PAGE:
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Plast Reconstr Surg. 2013 Aug;132(2):407-13. doi: 10.1097/PRS.0b013e3182959e30.

Is craniofacial asymmetry progressive in untreated congenital muscular torticollis?

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Department of Plastic and Reconstructive Surgery, Ajou University School of Medicine, Suwon, Republic of Korea.



Although craniofacial asymmetry is frequently involved in patients with congenital muscular torticollis, it has not been evaluated appropriately. The authors analyzed preoperative craniofacial asymmetry objectively and confirmed the relationship between craniofacial asymmetry and aging in congenital muscular torticollis patients who underwent surgical release.


The authors retrospectively measured preoperative craniofacial asymmetry using the Cranial Vault Asymmetry Index and intercommissural angle and reviewed preoperative rotational and flexional deficit of neck movement for 123 congenital muscular torticollis patients who underwent surgical release at Ajou Medical Center from February of 2007 to February of 2011. The relationships among Cranial Vault Asymmetry Index, intercommissural angle, rotational deficit, flexional deficit, and age were analyzed. Mean values of dependent variables were compared after patients were grouped by age.


Mean age at operation was 82.5 months (range, 5 to 498 months). Seventy-one percent (n=87) of patients had a significant cranial asymmetry and 87 percent (n=107) had a significant facial asymmetry. In correlation analysis, intercommissural angle increased proportional to age (r=0.334, p=0.000), especially before 3 years (r=0.42, p=0.001). Cranial Vault Asymmetry Index was unrelated to age or rotational or flexional deficit. Rotational deficit decreased proportional to age (r=-0.229, p=0.032). By analysis of variance test, intercommissural angle and rotational deficit between the age groups were statistically significantly different (p<0.05).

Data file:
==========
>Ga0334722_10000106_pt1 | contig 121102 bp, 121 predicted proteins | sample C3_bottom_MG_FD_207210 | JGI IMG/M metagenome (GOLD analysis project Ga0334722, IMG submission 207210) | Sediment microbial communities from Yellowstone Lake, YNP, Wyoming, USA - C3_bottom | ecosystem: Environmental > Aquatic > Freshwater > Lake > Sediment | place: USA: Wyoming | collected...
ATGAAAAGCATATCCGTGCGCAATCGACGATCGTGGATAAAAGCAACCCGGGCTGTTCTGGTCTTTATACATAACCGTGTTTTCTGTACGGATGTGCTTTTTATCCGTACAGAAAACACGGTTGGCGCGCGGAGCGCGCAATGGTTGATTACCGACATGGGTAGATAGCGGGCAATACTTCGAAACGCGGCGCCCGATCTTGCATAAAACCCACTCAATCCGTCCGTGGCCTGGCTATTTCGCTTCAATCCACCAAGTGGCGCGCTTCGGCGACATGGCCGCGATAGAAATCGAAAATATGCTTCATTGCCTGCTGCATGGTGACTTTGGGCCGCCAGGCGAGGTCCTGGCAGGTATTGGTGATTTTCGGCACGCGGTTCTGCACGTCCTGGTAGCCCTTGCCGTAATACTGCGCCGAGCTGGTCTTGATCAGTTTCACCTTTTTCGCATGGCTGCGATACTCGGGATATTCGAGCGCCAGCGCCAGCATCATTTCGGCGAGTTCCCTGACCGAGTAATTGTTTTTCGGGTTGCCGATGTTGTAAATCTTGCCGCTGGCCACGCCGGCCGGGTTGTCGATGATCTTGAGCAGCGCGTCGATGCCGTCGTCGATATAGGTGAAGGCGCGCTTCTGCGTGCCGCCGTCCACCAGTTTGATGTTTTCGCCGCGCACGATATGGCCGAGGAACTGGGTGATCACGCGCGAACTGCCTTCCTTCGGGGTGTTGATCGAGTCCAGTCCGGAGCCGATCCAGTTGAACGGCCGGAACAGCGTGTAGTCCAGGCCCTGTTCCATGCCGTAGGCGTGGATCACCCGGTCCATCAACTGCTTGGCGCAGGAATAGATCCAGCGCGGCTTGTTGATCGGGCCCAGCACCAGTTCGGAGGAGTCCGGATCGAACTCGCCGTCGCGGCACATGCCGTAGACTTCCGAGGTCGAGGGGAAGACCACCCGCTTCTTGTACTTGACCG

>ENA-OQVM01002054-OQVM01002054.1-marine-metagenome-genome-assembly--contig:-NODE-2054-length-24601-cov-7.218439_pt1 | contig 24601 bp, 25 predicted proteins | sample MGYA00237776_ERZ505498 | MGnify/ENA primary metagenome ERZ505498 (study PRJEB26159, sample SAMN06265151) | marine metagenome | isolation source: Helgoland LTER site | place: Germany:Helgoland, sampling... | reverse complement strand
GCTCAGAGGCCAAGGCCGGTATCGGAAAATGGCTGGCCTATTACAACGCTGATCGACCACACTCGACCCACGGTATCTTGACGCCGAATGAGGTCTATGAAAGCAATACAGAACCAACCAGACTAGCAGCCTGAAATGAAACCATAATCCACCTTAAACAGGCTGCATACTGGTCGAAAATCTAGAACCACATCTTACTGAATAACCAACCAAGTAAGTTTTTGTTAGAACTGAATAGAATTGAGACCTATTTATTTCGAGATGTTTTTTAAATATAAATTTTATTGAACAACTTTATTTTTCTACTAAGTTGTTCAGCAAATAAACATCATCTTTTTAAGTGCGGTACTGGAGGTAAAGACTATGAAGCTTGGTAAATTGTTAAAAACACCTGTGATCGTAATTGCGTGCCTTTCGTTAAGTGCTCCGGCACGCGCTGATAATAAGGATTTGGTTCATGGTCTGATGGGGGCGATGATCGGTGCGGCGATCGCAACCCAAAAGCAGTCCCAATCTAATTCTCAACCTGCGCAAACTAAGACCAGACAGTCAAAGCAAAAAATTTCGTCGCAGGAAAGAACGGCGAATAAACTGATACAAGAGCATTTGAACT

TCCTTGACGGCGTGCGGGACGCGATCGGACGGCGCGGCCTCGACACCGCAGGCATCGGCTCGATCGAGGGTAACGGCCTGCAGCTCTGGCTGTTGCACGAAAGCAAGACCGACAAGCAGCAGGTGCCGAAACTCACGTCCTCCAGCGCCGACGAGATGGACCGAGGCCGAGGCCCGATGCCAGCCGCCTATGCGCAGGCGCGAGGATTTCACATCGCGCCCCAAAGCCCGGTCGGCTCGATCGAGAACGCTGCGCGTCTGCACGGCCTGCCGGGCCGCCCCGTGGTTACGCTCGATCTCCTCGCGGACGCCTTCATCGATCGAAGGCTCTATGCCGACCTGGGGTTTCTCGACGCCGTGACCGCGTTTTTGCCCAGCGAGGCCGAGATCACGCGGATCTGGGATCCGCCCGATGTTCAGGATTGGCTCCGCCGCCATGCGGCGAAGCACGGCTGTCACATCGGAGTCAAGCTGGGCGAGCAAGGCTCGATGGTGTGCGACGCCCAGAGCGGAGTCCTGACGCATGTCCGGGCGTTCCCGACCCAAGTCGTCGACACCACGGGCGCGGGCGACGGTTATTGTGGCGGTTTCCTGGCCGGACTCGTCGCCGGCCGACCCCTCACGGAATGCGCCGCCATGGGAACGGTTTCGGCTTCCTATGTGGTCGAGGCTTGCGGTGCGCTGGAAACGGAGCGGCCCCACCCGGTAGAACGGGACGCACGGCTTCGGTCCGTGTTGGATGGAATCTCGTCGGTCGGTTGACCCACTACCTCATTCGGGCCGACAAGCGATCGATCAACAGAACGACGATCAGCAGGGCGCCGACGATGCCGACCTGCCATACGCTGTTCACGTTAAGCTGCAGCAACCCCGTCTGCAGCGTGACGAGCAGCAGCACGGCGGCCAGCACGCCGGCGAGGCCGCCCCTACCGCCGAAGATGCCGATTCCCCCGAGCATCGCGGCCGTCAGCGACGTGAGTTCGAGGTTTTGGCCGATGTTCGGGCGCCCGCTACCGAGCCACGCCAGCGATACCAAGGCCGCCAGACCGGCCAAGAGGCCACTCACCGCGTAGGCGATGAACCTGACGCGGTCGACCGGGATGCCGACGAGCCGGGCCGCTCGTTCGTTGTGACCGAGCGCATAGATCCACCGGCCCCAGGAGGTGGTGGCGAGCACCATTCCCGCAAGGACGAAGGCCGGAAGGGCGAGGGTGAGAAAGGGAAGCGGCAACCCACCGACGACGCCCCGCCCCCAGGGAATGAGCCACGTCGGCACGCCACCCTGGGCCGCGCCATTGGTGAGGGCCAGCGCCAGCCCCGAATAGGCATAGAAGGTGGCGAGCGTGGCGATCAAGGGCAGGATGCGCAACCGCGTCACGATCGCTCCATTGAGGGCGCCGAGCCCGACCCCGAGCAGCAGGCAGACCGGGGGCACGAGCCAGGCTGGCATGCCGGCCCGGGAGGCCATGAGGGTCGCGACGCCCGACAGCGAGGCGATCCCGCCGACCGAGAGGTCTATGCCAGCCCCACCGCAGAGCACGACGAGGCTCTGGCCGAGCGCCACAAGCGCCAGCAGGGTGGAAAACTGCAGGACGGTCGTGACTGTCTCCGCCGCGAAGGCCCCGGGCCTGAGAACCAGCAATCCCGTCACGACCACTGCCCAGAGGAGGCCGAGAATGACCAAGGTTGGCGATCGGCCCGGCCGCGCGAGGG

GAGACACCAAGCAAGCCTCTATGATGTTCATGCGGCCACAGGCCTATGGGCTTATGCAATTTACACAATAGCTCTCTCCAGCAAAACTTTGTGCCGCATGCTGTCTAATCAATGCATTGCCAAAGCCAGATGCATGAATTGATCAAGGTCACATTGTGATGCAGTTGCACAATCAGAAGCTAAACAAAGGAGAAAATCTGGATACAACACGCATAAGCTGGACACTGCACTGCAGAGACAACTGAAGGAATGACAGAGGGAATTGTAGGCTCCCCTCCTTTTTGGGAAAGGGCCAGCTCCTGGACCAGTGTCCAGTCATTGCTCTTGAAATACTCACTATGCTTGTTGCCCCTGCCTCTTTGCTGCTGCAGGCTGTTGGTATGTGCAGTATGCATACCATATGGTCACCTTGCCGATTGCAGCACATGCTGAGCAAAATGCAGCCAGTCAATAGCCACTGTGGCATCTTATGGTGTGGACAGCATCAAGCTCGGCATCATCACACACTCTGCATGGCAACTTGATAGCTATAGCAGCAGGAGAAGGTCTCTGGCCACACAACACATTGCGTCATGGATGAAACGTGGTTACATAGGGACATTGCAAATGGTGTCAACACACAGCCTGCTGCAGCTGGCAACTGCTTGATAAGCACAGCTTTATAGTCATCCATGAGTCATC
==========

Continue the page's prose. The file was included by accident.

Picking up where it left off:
In congenital muscular torticollis, facial asymmetry is progressive if the contracted sternocleidomastoid muscle is not released, although cranial asymmetry is already determined in those younger than 6 months. Early correction of torticollis should be considered to prevent progression of facial asymmetry in congenital muscular torticollis patients.


Risk, III.

[Indexed for MEDLINE]

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